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Reflexions on Erev Yom Kippur…

Often, the most mundane occurrences, even small (or major) annoyances, can trigger a moment of introspection, can bring on a time for thought on how we interact with others, on how we truly relate to Hakadosh Baruch Hu

Granted, timing could have been better, but tight scheduling compelled me to shop mid-morning Erev Shabbat (before Rosh Hashana) for essentials I needed for the Chag. I found parking close to the discount supermarket, a minor miracle in post summer Brooklyn. I hadn’t been there since their recent renovations; surrounded by cases of merchandise and vegetable stands, I had to ask for guidance to the new entryway. The store looked bigger, but as chaotic as ever. I hope that they still plan to reorganize the space, but were just too busy getting ready for the holiday crowds to implement a more shopper friendly environment.

There were more workers than usual, mostly busy restocking shelves. The nearly empty meat department, I carted to first, was a big disappointment. Prices were definitely higher; no more family packs of chicken breasts for $3.99 per pound, and none of the usual sales I used to count on. Chaval!  I bought what I needed and headed to check out. I had a case of 7oz cups, a case of baking tins and about a dozen other items.

Every aisle was packed with anxious ‘got to get home to cook’ shoppers lined with overloaded carts (May Hashem miraculously continue to provide!) all the way down to the fridge section waiting to check-out.  With not nearly enough check-out stations and a poor configuration afoot, tempers were a little testy. I went to the back of the long express checkout – 12 items or less – line with my 2 cases and close to 12 items, and was assaulted with variations on a theme chorusing:  “This is the ‘express’ line, you’re on the wrong line!!!!” With a smile and a promise of checking out no more than the allowed twelve items and finally got a consensus that a case, though internally many, constitutes no more than1 big item and I was graciously permitted to stay.

Every new person arriving to stand on line however, began a fresh verbal barrage on my apparently over- filled cart. One petite fire-brand of a woman arrived with two items declaring that she would not go to the back of the line, because no one was following the rules and she was justifiably going to cut the line before her turn with her two puny little items in tow.  I said nothing, but the chorus certainly did, and the woman became more passionately entrenched in her position to cut the line of food carting transgressors  justifying her position of entitlement with the sins of others and the general theory that when mayhem abounds counter-bedlam is sanctioned.

Meanwhile, feeling the burning heat of guilt for the three extra items,  I laid them quietly to rest in an abandoned cart. I was planning to not include them at check-out, but felt the preemptive move wise under the circumstances. The diminutive, now ferocious, harridan pitched herself before the crowd demanding a supervisor, and the volley of accusations began anew. A woman in the next check-out aisle felt sorry for me, and started putting my items on the belt.  I’ve had this idea floating in my head as a precursor to Rosh Hashana and the Asseret Yimey Tshuvah; how some of us have gone beyond rationalizing to ourselves and others about our behaviors and actions and have moved toward the more intransigent reasoning that resembles Jean Paul Sartre’s existentialist notion of bad faith.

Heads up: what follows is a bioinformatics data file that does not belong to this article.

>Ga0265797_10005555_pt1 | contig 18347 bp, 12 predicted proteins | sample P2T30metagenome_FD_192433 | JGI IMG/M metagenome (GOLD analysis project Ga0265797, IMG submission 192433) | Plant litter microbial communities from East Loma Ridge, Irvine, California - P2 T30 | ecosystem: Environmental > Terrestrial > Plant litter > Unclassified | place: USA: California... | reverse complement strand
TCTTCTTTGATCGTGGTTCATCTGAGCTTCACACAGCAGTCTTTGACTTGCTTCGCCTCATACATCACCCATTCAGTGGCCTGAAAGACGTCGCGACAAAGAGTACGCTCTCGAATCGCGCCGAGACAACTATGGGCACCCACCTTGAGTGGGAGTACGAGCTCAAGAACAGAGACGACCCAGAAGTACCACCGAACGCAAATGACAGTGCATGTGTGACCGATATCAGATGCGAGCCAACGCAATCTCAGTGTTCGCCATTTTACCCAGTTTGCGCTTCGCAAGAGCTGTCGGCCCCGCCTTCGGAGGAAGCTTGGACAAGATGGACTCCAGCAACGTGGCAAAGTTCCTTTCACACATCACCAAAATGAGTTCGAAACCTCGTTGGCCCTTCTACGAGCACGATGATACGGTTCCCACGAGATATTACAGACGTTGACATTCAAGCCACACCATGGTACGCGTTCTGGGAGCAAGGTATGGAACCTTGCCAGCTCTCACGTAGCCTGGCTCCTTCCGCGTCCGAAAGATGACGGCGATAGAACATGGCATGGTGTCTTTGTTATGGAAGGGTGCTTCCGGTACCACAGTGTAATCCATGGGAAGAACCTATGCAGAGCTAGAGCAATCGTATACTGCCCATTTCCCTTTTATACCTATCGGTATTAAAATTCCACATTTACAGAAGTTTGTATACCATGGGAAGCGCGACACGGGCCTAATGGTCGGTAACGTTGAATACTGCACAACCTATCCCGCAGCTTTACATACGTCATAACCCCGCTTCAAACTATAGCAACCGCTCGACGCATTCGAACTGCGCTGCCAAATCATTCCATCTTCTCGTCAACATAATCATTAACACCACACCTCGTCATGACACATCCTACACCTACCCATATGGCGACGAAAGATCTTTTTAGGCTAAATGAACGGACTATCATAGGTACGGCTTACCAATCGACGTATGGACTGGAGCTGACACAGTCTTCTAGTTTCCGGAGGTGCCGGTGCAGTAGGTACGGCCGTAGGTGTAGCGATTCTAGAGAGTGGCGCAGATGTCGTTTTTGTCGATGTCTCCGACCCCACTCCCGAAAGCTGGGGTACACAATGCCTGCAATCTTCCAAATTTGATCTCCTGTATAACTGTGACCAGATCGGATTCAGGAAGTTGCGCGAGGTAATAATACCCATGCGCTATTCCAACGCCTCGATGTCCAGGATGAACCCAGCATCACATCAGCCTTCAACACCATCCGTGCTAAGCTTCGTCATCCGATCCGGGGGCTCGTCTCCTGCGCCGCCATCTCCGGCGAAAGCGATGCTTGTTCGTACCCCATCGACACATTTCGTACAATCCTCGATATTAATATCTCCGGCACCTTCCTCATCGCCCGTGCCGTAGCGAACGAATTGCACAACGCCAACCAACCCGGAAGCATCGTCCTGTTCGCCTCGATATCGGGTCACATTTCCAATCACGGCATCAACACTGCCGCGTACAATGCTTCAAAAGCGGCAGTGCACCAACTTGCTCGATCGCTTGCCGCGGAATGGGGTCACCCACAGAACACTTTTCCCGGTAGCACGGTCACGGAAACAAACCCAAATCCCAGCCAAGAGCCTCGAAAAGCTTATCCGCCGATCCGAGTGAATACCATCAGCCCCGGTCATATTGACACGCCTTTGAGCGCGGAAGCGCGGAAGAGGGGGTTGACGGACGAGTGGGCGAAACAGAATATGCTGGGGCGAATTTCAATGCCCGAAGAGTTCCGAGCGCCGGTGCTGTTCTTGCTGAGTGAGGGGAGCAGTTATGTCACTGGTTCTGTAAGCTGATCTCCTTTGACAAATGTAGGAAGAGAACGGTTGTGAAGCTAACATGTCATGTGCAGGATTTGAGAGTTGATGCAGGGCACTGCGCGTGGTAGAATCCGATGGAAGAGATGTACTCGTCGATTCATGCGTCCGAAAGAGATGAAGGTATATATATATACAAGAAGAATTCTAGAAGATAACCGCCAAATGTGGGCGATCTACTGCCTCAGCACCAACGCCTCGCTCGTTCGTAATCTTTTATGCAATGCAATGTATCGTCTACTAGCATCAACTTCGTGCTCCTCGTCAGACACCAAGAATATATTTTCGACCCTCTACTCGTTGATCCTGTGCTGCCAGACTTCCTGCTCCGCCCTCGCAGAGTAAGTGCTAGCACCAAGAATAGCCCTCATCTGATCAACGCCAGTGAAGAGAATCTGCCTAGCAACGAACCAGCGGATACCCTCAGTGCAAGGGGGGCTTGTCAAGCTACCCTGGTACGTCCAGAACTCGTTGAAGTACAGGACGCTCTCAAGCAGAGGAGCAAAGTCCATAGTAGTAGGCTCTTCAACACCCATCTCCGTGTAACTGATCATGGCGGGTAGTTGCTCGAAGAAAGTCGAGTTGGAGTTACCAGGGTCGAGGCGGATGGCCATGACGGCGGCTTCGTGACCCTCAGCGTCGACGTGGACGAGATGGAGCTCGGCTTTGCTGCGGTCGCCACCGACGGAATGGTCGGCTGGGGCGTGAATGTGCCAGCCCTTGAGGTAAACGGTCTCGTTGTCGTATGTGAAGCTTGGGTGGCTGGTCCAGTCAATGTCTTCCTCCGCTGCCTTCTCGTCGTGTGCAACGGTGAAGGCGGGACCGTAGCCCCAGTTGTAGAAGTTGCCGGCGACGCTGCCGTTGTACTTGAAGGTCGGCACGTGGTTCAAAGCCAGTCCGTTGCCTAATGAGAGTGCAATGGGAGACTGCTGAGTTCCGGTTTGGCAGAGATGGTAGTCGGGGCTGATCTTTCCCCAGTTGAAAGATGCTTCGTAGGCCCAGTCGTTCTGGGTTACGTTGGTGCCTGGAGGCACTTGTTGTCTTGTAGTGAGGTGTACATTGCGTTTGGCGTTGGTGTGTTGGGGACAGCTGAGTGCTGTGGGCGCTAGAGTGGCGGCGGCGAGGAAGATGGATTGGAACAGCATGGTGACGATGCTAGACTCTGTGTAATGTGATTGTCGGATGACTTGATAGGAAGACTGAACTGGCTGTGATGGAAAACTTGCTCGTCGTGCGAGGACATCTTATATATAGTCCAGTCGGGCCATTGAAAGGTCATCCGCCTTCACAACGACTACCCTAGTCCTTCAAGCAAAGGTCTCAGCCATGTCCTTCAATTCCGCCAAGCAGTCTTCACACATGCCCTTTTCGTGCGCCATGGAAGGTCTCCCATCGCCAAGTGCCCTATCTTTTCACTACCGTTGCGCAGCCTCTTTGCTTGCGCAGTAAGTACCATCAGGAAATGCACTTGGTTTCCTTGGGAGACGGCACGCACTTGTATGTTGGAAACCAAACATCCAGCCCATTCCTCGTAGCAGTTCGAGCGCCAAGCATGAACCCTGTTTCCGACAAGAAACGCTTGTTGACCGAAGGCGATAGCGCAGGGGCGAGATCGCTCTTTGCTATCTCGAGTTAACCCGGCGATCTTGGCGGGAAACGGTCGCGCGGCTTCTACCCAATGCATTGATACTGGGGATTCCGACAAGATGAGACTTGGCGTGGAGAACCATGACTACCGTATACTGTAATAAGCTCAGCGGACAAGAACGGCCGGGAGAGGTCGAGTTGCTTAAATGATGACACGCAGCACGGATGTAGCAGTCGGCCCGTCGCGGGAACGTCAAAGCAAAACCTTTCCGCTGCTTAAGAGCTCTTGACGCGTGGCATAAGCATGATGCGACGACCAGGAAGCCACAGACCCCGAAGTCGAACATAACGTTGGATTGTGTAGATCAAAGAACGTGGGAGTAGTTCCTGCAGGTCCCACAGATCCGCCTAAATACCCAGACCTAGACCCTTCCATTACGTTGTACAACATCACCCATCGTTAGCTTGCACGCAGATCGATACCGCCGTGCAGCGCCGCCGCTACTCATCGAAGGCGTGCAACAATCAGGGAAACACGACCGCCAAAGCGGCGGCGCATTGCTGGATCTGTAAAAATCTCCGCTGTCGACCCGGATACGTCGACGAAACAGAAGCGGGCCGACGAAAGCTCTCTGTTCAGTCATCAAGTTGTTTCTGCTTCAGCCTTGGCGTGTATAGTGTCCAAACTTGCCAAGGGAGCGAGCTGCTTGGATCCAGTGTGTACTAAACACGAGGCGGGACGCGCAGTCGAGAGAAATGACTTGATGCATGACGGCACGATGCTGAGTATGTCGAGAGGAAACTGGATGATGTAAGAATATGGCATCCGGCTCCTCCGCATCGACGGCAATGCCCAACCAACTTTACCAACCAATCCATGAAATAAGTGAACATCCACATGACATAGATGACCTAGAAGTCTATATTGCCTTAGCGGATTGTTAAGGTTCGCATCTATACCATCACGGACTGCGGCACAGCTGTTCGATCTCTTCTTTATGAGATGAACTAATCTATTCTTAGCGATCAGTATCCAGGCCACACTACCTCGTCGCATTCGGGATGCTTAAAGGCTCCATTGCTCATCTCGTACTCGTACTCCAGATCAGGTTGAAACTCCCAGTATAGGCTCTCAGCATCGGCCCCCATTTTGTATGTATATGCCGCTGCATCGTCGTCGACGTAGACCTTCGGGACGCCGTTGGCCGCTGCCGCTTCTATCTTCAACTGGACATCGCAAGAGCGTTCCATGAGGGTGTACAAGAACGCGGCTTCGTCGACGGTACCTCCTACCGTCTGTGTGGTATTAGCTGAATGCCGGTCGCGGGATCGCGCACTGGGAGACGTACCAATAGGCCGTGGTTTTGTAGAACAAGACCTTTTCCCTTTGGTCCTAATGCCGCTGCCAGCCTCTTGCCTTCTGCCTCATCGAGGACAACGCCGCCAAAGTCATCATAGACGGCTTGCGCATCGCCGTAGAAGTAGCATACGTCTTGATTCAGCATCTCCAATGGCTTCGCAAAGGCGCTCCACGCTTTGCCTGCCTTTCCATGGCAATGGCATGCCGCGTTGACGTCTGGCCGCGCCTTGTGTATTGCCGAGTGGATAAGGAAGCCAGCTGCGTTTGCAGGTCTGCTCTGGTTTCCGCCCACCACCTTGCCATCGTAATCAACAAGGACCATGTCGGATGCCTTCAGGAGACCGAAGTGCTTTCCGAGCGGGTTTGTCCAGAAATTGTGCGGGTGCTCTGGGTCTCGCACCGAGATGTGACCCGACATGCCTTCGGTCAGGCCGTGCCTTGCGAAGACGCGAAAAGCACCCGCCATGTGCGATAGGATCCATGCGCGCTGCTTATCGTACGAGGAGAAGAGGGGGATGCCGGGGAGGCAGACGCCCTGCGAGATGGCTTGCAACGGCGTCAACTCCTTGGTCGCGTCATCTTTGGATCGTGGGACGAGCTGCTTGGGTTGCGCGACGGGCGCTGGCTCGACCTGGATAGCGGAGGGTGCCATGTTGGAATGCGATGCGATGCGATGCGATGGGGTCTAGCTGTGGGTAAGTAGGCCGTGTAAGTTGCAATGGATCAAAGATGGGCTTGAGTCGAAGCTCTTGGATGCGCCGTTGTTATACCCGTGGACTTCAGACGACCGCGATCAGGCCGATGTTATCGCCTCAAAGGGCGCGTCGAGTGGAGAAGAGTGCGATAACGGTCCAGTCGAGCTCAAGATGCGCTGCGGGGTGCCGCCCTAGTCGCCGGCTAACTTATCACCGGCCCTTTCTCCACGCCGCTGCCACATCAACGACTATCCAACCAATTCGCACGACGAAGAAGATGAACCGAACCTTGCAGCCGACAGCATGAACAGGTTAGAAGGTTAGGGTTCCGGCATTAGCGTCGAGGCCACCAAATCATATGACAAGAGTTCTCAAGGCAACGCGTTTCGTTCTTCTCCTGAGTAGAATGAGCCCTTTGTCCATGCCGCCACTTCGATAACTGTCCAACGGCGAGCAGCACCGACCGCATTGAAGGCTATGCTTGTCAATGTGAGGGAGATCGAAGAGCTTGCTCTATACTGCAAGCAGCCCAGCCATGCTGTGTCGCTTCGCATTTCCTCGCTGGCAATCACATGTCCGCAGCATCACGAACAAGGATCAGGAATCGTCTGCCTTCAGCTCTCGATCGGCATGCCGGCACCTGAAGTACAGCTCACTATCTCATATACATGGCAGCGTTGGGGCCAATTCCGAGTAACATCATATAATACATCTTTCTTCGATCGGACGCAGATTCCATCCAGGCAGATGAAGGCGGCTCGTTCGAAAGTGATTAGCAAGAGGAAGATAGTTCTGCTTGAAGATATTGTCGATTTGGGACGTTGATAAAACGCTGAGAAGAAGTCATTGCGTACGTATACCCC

We have convinced ourselves so thoroughly of our own righteousness, that we not only believe the lie, but will fight to the death to protect its integrity; leaving little room for change or subsequent good action. The most difficult people I know are so clear that their positions are ‘right’ even heroic, it would take an act of G-d to move them from their prideful entrenchment.

How can we claim to worship, to honor the Bore Olam when we are so disdainful of His betzelem Elokim? How can an individual believe to be a betzelem Elokim if one doesn’t honor and respect his/her fellow humans first? Thank G-d for Rosh Hashana, for the Asseret yimey tshuvah, for Yom Kippur, and the opportunities to right the real wrongs we have done to ourselves and to others.  As we face a world bent on our demise, may we conquer the sinat chinam extant within our midst, may we learn more tolerance, may we recognize our own bad faith and find ways to love and embrace Klal Yisroel blev echad. Should one resolve to and actually make this changes in one’s heart, inone’s attitudes, inone’s behavior, then next year – as the individual clinically examines the past year’s deeds, he/she will realize that – for a change – one did not have overspetd on the good will from fellow humans and that individual will truly merit a healthy portion of Hashem‘s endless bounty.


G’mar Chatima Tova!!!


Who Will Live, Who Will Die


Something to Break Today’s Fast With

I’ve been looking to break the assoro beteives fast with something different than my usual (cheeses sandwiches, yogurt, orange juice, danish and coffee), considering it’s winter and it’s quite cold, I figured I should go for some of my youth’s comfort food, like my mother’s fritattas. I barely remembered her ingredients (and yet I dare call them comfort food), thus I had to go looking on the web and I found something made with ingredients I have on hand.

Here is one recipe I adapted from

Onion, Mushroom, and Goat Cheese Mini Frittatas Recipe

by Amy Wisniewski


  • 2 tablespoons olive oil
  • 1 tablespoon unsalted butter, plus more for coating the pan
  • 1 medium yellow onion, medium dice
  • Freshly ground black pepper